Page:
Coachella Valley Water District (CVWD) customers reduced water use by a disappointing 3.6% in December 2015 when compared to the same month in 2013, marking the lowest monthly amount of conservation since Gov. Jerry Brown issued an executive order mandating statewide water conservation.
Customers reduced water use 25% from November to December. However, it wasn't enough to make a difference over previous December usage, which is historically the lowest water use month of the year.
"We don't know if the poor performance is due to a lack of commitment by customers, a lack of understanding about appropriate water use during cool weather or perhaps complacency due to recent rains," said CVWD General Manager Jim Barrett. "We do know that everyone needs to do their part to help during this ongoing historic drought. Ignoring the statewide call to action is not acceptable."
The state is requiring CVWD customers to reduce overall residential water use by 36% each month when compared to the same month in 2013 or face penalties of up to $10,000 per day. In October, CVWD was one of four agencies to be fined $61,000, the cost of which will ultimately be paid by domestic customers.
"We are strongly urging anyone who hasn't yet changed their water habits to do so immediately," Barrett said. "Lush, green grass is no longer the standard in the Coachella Valley. It may be again someday, but during this drought emergency removing grass or allowing it to go golden are the best ways to reduce water use to the levels needed to meet the state's conservation mandate."
CVWD customers had been doing well with a rolling conservation average of 26.5% from June through November (the time period being judged against the state's conservation mandate). CVWD customers performed better than the statewide average for October and November, conserving 28% and 22% respectively. Since June, customers have saved 5.8 billion gallons of water. Unfortunately, it's still not enough.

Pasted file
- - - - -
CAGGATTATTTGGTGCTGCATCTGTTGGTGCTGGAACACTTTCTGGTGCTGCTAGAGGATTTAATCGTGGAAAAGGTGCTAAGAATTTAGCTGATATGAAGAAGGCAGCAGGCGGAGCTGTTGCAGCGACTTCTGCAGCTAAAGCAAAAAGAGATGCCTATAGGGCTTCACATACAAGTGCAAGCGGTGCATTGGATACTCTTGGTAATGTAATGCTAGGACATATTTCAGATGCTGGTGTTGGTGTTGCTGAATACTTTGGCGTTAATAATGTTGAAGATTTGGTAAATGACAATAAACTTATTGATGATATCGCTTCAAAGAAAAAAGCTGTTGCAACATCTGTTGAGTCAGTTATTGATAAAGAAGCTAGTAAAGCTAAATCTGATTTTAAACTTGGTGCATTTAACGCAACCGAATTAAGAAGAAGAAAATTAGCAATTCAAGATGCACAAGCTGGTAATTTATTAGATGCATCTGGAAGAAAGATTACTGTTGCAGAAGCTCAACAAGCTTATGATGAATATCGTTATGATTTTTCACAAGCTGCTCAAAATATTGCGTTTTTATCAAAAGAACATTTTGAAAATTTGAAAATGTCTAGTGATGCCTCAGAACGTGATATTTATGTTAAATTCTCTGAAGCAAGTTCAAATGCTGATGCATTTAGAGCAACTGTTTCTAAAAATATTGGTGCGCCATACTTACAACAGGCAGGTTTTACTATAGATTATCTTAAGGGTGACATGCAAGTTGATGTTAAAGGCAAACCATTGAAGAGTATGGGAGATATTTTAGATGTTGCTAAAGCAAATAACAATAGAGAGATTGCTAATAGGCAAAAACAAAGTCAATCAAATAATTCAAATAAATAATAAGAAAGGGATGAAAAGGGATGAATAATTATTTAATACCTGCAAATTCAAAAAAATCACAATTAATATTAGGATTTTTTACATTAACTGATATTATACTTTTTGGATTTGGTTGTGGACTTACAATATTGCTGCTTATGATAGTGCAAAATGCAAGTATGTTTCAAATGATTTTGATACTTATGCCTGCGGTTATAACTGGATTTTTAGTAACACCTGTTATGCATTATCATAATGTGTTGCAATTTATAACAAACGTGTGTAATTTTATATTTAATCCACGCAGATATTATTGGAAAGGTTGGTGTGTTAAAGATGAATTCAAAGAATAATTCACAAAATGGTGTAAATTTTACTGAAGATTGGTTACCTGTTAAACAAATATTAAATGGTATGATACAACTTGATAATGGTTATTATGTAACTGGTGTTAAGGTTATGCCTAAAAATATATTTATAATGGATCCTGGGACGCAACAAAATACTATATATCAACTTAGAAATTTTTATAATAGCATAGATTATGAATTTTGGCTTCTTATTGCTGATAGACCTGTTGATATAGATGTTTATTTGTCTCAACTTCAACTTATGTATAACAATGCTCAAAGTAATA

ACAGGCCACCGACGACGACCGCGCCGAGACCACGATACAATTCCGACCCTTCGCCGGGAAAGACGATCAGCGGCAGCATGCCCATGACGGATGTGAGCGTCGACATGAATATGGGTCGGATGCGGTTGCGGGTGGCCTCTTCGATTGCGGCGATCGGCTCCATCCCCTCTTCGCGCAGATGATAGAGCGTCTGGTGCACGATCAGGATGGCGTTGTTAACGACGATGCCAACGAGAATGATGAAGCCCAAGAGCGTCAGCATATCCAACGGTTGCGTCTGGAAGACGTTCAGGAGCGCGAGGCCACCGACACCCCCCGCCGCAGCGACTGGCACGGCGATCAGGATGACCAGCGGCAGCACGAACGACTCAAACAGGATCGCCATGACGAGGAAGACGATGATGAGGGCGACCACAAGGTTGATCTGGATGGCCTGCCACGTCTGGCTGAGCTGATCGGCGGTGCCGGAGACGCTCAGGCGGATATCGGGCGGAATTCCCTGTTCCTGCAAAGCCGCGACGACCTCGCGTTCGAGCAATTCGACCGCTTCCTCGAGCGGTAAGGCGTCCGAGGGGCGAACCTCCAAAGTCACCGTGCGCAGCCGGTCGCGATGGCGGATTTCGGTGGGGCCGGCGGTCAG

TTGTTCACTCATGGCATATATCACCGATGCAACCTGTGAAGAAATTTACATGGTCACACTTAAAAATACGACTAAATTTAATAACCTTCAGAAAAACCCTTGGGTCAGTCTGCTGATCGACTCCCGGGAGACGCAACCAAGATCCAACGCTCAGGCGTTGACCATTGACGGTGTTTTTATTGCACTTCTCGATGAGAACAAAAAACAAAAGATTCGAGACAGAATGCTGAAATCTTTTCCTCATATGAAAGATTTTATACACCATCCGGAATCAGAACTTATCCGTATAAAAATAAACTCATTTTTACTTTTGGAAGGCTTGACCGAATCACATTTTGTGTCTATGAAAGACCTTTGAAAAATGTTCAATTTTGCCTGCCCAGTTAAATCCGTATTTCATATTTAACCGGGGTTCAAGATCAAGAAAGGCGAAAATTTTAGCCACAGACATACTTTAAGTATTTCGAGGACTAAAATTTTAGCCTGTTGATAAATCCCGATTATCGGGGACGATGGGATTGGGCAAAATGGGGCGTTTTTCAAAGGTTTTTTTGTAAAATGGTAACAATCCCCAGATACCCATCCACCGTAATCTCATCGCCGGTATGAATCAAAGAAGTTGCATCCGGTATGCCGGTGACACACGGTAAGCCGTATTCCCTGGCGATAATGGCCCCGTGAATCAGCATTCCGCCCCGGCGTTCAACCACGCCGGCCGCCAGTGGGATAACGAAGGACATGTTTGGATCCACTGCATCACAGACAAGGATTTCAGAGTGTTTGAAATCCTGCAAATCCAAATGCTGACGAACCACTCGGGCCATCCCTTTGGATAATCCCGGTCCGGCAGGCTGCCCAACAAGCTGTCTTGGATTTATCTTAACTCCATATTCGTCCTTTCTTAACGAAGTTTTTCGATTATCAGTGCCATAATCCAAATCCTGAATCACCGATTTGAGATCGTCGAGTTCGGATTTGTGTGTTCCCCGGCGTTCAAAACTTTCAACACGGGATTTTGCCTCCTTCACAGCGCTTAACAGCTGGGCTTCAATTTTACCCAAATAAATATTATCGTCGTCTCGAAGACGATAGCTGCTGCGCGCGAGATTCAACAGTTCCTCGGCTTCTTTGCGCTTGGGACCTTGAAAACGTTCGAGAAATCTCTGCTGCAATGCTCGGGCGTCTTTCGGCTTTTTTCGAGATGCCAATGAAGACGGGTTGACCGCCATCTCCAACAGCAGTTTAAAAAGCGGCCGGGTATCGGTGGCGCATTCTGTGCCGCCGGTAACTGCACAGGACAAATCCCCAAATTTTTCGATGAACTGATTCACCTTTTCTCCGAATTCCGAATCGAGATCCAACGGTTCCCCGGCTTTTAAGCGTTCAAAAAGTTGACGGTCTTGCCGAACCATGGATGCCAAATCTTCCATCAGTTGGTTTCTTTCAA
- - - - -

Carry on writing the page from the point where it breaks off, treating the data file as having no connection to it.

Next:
To achieve 36% reduction overall, CVWD has asked customers to limit water use to 36% below their monthly outdoor water budget. Approximately 75% of customers are meeting this temporary drought budget each month, but everyone must meet it to be successful.
To encourage conservation, CVWD has focused efforts in three key areas: rebate and incentive programs; public outreach and education; and drought penalties and fines.
Rebate and incentive programs
CVWD's Board has approved $6.7 million in funding for conservation rebate programs this fiscal year, far surpassing previous budgets. Through these programs, customers have (since July 2015):
Public outreach and education
To help ensure customers understand the state's conservation mandate, the water-use restrictions, drought penalties and tips for reducing water use, CVWD has utilized a number of public outreach tools including:
Drought penalties and fines
CVWD customers who fail to limit outdoor water use to 36% below their monthly budget are subject to drought penalties. These penalties originally went into effect with July 2015 bills and were increased with bills starting Jan. 1.
State and local mandatory water-use restrictions are in effect, including prohibiting outdoor irrigation on Mondays and Thursdays through March 31. To date, CVWD has issued 15 fines starting at $50 and up to $200 for violation of water-use restrictions.
"CVWD is doing all it can to achieve the conservation mandate during this historic drought, but at the end of the day it's up to the customers to be successful," Barrett said.
For more information about CVWD's conservation programs and drought penalties, to report water waste or learn how to reduce water use, visit www.cvwd.org/CVsaving36.
The Coachella Valley Water District is a public agency governed by a five-member board of directors. The district provides domestic and irrigation water, agricultural drainage, wastewater treatment and reclamation services, regional storm water protection, groundwater management and water conservation. It serves approximately 108,000 residential and business customers across 1,000 square miles, located primarily in Riverside County, but also in portions of Imperial and San Diego counties.